Solar Terrestrial Activity Report

Last major update issued on January 15, 2005 at 05:20 UTC.

[Solar and geomagnetic data - last month (updated daily)]
[Solar wind and electron fluence charts (updated daily)]
[Solar cycles 21-23 (last update January 2, 2005)]
[Solar cycles 1-20]
[Graphical comparison of cycles 21, 22 and 23 (last update January 2, 2005)]
[Graphical comparison of cycles 2, 10, 13, 17, 20 and 23 (last update January 2, 2005)]
[Historical solar and geomagnetic data charts 1954-2004 (last update November 8, 2004)]
[Archived reports (last update January 12, 2005)]

Recent activity

The geomagnetic field was quiet to active on January 14. Solar wind speed ranged between 532 and 757 km/sec under the influence of a high speed stream from coronal hole CH139.

Solar flux measured at 20h UTC on 2.8 GHz was 129.8. The planetary A index was 12 (STAR Ap - based on the mean of three hour interval ap indices: 11.6).
Three hour interval K indices: 22211144 (planetary), 23212244 (Boulder).

The background x-ray flux is at the class C2 level.

At midnight there were 4 spotted regions on the visible solar disk. The solar flare activity level was high. A total of 28 C and 5 M class events was recorded during the day. This is the highest number of C flares in a single day during solar cycle 23.

Region 10718 developed further in the trailing spot section which still has a magnetic delta structure.  to form. A minor M class flare is possible. Flares: C9.3 at 04:04, C8.9 at 10:22, C4.6 at 12:41 (associated with a weak type II radio sweep) and M1.0 at 16:06 UTC.
Region 10720 developed with the single penumbra expanding into the largest penumbra observed during solar cycle 23. Within this penumbra there are two major areas with negative polarity, one in the northeast and northern central part and another in the northwest. Both of these areas have long neutral inversion lines to the extremely strong positive polarity field in the south. That positive polarity area has the longest and largest umbra I have ever observed. At its western end this umbra is actually in contact (no space between) with the negative polarity umbra in the northwestern part of the penumbra. This is causing exceptional magnetic shear and extremely energetic flares, above the X10 class level, are possible. This region has the potential to generate flares similar to those observed in October/November 2003. Flares: C1.0 at 00:14, C1.4 at 02:43, C1.0 at 05:49, C6.8 at 07:38, C1.4 at 08:37, C1.8 at 08:58, C1.9 at 09:17, C1.0 at 09:55, C8.5 at 10:15 (SEC had this event mixed with the nearly simultaneous C8.9 event in region 10718), C2.3 at 11:44, C2.1 at 12:05, C2.4 at 13:42, M1.8 at 14:11, M1.5 at 14:22, C8.0 at 15:51, C2.5 at 16:58, C2.8 at 17:42, M1.5 at 17:57, C6.8 at 18:29, C7.7 at 18:41, C3.3 at 19:11, C1.4 at 19:36, C1.2 at 20:30, C2.5 at 21:05, M1.9 at at 21:26, C9.6 at 22:03, C3.0 at 22:26,  C6.0 at 22:55 and C5.6 at 23:33 UTC. Early on January 15 the following flares have been recorded: C9.8 at 00:27, major X1.2 at 00:43, C2.9 at 02:39, C2.2 at 03:21, C4.2 at 03:40, M1.3 at 04:16 and major impulsive M8.4 at 04:33 UTC.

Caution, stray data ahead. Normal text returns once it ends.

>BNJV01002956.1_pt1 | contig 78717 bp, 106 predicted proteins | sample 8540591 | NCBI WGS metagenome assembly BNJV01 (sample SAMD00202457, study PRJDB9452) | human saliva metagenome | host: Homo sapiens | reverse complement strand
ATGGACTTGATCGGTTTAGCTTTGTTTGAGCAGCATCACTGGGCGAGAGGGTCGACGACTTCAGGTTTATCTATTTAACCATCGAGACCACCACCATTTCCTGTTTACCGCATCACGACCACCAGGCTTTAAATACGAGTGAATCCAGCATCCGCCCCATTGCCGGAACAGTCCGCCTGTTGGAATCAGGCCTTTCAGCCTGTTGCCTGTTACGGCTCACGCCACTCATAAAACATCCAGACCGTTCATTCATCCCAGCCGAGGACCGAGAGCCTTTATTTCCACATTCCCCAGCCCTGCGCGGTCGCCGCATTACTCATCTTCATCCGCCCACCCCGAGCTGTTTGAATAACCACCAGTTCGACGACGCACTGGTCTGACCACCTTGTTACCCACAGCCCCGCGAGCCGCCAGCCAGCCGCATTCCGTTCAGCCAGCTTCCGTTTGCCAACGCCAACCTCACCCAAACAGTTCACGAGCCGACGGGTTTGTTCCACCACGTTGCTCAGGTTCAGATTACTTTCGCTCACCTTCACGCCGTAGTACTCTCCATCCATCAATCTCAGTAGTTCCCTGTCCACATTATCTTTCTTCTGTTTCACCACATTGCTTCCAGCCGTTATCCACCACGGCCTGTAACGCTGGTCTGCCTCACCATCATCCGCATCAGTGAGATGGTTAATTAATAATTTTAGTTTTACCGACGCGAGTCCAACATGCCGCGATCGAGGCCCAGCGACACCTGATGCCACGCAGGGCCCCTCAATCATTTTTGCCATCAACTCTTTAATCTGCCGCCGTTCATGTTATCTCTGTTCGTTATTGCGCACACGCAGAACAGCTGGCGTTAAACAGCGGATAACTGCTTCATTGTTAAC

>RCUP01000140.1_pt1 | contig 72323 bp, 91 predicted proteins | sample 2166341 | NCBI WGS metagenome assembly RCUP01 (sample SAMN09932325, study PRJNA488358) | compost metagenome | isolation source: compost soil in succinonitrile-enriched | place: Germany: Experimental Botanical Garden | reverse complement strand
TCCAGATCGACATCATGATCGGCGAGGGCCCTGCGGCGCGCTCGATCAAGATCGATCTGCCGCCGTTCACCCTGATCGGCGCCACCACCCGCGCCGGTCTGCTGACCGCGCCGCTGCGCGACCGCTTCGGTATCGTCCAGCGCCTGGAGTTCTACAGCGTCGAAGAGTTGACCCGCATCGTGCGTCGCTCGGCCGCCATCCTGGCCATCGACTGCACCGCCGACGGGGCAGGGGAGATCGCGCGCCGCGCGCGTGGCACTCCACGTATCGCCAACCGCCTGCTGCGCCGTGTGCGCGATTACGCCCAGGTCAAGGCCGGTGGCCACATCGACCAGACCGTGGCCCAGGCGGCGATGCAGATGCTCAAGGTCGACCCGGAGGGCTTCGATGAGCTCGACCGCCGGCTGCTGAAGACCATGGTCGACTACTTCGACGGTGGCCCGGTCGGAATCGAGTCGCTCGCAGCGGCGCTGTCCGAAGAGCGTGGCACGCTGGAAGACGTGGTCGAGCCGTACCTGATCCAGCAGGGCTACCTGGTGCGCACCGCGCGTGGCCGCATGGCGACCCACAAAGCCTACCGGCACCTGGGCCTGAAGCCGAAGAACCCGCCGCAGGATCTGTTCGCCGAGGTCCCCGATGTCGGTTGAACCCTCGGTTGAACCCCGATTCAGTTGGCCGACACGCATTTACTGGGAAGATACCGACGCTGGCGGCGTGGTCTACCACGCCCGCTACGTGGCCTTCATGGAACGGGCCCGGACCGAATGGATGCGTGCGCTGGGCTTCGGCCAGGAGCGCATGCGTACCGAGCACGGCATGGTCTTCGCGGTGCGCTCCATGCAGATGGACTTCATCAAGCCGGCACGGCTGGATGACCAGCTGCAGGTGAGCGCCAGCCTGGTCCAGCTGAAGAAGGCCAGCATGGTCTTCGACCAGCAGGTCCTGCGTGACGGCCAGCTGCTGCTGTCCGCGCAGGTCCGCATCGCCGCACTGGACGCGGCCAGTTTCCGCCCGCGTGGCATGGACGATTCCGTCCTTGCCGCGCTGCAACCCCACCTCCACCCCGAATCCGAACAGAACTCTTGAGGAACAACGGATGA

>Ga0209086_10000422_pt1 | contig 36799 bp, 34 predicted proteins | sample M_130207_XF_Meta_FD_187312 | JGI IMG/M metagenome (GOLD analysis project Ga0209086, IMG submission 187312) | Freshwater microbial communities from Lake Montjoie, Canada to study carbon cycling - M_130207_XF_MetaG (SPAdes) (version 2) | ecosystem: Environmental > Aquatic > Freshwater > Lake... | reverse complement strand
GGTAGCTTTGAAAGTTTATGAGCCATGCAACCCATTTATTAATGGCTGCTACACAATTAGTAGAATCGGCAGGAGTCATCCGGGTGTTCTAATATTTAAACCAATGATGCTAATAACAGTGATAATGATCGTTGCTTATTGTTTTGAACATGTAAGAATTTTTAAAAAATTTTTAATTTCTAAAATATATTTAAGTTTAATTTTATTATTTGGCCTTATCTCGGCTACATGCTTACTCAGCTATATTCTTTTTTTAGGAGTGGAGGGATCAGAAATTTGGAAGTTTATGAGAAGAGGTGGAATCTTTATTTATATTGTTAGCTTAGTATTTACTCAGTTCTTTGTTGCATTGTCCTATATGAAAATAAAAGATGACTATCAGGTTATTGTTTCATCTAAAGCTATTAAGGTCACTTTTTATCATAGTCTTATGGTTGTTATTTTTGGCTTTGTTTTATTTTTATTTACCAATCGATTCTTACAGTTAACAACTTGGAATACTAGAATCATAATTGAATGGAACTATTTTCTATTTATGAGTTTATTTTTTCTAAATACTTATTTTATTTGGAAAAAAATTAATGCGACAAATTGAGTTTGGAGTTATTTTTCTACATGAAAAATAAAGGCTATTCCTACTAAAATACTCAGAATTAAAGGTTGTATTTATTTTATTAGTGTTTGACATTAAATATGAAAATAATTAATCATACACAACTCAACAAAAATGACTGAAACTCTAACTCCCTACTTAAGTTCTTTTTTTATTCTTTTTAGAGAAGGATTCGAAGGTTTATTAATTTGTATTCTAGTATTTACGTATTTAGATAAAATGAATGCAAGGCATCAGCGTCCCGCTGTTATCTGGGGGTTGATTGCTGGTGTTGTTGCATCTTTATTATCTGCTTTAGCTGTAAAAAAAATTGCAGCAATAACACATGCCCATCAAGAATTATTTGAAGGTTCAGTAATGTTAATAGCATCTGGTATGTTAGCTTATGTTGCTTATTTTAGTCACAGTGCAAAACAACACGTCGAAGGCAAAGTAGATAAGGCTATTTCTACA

Spotted regions not numbered by NOAA/SEC:
S494: This region emerged on January 13 just north of the leading penumbra in region 10718 and developed slowly on January 14.
S495: A small region rotated into view late on January 13 at the southeast limb. At one point during the day this region was spotless, however, a single small spot was observed again late in the day.

Coronal mass ejections (CMEs)

January 12-14: No obvious fully or partly Earth directed CMEs were observed.

Coronal holes

Coronal hole history (since late October 2002)